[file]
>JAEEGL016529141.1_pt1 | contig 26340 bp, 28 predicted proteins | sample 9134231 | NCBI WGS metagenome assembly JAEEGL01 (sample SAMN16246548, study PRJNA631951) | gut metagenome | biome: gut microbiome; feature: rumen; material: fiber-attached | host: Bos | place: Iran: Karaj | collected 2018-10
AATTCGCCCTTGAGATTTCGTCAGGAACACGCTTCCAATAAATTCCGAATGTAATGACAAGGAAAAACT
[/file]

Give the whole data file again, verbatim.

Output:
>JAEEGL016529141.1_pt1 | contig 26340 bp, 28 predicted proteins | sample 9134231 | NCBI WGS metagenome assembly JAEEGL01 (sample SAMN16246548, study PRJNA631951) | gut metagenome | biome: gut microbiome; feature: rumen; material: fiber-attached | host: Bos | place: Iran: Karaj | collected 2018-10
AATTCGCCCTTGAGATTTCGTCAGGAACACGCTTCCAATAAATTCCGAATGTAATGACAAGGAAAAACT